news


Samsung says 6G will need all the mmWave spectrum it can get

6G over a digital city

Samsung wants tens of Gigahertz of contiguous millimetre wave spectrum so we can all enjoy the myriad benefits of 6G holograms.

In a white paper published over the weekend, the Korean electronics giant proposed that industry and policy makers consider allocating all available frequency bands – from sub-1 GHz right the way up to the 24-300 GHz range – to 6G technology. Belgium is going to be livid.

It is a sacrifice demanded of us by the use-case gods which, in addition to holograms, have also recently become very excited about the potential of immersive extended reality (XR). Being able to interact with people and objects in real time, as if they were in the same room (although if it uses mmWave it’ll probably only work outside) is the new holy grail of mobile telecoms.

Joking aside, the bittersweet benefit to all this is that a larger proportion of human – and business – activity would fall below the threshold that necessitates physical travel, which might help to lower carbon emissions and mitigate some of the effects that pandemics have on ‘normal’ life.

“6G would require spectrum with ultra-wideband contiguous bandwidth ranging from hundreds of MHz to tens of GHz to enable new services such as high-fidelity mobile holograms and truly immersive extended reality (XR) that are characterised by ultra-high speed communications and large amount of data,” said Samsung on Sunday.

Samsung said that once it exists, 6G will be able to support a data rate of up to 1 Terabit per second (Tbps), a 50-fold improvement on 5G.

There are of course some serious shortcomings with mmWave – such as low signal propagation and difficulty penetrating solid surfaces – which only get worse when higher and higher frequencies are used. These can be overcome by rolling out more sites, the trade-off being it’s more expensive, consumes more power, and ruins the view.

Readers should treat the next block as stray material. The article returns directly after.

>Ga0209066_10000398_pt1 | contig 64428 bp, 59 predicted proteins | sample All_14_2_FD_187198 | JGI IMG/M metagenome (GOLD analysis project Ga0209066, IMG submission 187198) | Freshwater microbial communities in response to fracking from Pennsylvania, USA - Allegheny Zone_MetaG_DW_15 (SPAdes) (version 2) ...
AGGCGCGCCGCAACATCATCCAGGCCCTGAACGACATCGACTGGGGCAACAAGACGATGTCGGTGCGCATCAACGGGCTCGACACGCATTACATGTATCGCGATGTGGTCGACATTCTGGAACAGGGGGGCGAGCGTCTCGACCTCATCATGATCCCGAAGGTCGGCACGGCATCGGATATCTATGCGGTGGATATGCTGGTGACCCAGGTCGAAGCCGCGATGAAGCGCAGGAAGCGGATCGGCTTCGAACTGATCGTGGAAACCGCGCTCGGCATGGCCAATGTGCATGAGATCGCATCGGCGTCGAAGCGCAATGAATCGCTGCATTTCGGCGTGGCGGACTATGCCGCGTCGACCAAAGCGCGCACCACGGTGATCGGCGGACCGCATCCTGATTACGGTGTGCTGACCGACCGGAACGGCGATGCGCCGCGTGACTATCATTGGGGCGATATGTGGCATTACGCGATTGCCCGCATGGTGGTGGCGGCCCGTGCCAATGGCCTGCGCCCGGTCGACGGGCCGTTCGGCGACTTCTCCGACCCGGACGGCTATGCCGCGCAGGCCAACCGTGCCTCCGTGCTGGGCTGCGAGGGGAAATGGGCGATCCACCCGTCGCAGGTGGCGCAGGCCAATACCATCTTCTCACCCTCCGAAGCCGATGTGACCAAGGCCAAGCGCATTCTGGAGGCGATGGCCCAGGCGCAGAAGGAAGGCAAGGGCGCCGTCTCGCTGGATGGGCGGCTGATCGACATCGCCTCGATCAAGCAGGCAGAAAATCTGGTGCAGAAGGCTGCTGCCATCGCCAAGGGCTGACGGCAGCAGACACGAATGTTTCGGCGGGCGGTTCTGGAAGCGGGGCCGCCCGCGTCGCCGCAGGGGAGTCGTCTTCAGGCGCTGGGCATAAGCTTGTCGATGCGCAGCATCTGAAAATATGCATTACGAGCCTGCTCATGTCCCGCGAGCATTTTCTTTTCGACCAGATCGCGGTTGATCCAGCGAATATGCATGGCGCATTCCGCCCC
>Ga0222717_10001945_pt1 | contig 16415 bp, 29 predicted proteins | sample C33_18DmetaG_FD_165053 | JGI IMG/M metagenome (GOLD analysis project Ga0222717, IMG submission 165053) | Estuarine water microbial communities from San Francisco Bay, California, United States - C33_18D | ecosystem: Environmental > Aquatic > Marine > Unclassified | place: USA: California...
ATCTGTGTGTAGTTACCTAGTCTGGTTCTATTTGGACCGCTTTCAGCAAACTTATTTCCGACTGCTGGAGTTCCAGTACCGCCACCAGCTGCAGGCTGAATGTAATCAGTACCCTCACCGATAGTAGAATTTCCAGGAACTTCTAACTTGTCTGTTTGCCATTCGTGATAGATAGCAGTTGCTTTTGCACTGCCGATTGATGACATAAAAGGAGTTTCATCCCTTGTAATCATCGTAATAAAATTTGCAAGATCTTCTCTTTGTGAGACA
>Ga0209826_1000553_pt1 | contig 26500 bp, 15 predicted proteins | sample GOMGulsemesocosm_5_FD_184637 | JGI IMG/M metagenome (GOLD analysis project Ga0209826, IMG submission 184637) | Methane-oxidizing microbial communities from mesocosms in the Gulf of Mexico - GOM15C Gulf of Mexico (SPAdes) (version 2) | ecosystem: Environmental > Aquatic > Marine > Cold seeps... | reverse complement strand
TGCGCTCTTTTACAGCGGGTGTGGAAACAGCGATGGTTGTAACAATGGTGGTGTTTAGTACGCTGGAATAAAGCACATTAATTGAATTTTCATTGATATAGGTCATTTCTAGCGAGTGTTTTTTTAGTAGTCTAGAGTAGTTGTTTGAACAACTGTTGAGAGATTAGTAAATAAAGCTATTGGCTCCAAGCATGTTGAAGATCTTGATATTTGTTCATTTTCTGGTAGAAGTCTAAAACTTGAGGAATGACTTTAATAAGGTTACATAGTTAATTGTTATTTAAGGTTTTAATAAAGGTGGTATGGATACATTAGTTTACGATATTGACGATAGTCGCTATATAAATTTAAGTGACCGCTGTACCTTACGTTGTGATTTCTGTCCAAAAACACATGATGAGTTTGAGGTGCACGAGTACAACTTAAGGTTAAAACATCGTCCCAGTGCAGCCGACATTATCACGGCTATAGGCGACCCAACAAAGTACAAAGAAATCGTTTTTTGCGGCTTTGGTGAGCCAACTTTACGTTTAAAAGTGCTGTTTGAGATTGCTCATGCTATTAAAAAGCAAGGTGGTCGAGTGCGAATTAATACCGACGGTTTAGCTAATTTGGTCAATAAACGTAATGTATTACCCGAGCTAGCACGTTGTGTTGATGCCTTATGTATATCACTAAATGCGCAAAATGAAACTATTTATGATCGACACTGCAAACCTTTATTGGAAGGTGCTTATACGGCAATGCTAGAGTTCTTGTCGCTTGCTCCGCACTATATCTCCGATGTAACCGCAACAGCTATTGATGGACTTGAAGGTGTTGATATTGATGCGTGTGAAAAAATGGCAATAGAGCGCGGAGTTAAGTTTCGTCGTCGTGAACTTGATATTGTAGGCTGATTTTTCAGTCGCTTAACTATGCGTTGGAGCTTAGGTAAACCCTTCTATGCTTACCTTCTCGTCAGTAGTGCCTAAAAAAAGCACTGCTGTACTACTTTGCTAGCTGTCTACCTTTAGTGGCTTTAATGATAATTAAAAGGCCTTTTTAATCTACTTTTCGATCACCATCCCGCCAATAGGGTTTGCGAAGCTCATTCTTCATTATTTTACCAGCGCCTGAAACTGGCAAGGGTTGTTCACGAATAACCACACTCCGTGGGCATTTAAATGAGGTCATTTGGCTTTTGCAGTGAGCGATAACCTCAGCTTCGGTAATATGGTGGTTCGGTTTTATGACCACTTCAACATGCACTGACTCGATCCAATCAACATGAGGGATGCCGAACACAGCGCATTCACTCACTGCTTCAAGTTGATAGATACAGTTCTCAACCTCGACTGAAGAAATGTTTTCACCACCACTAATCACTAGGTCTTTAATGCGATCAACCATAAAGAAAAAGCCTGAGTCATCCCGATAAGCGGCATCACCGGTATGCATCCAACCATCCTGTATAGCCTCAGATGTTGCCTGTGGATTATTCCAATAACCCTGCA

However, Samsung is working on some candidate technologies that improve the propagation characteristics of sub-THz frequencies. These include new beam-steering and duplexing devices that together are able to reflect the signal in a desired direction and improve propagation. It is also using AI-based technology to improve power consumption and compensate for signal distortion. Samsung has a way to go before hitting that 1-Tbps milestone though. So far it has achieved connection speeds of 12 Gbps indoors over a distance of 30 metres, and 2.3 Gbps at 120 metres outdoors.

It’s a start though, and that’s why Samsung wants the wider world to start thinking seriously about 6G spectrum.

“Research on forward-looking regulations and technologies on spectrum utilisation is essential to provide efficient and flexible support of 6G and other services with the limited spectrum,” it said.

When it comes to mmWave, some are further ahead than others. While the US already has commercial mmWave 5G networks up and running, in the UK, regulator Ofcom has only just started consulting industry on opening up the 26 GHz and 40 GHz bands for 5G. Aforementioned Belgium has only recently reached consensus on radiation limits for mid-band 5G spectrum, and some parts of the country still have concerns regarding the possible health effects of mmWave.

Then there are other vested interests that will have an eye on mmWave, such as the Wi-Fi industry and the defence sector, for instance, which all have lobbyists that want to influence policy in their favour. These things usually come to a head at the ITU’s World Radiocommunication Conference (WRC). The next one of these is due to take place in late 2023 and, given that 6G is being slated for launch by 2030, you can see why Samsung wants to get in early.

 

Get the latest news straight to your inbox. Register for the Telecoms.com newsletter here.


One comment

Leave a comment

Your email address will not be published. Required fields are marked *

This site uses Akismet to reduce spam. Learn how your comment data is processed.

Polls

Do you agree public funding should be used to support mobile operators to more broadly deploy Open RAN?

Loading ... Loading ...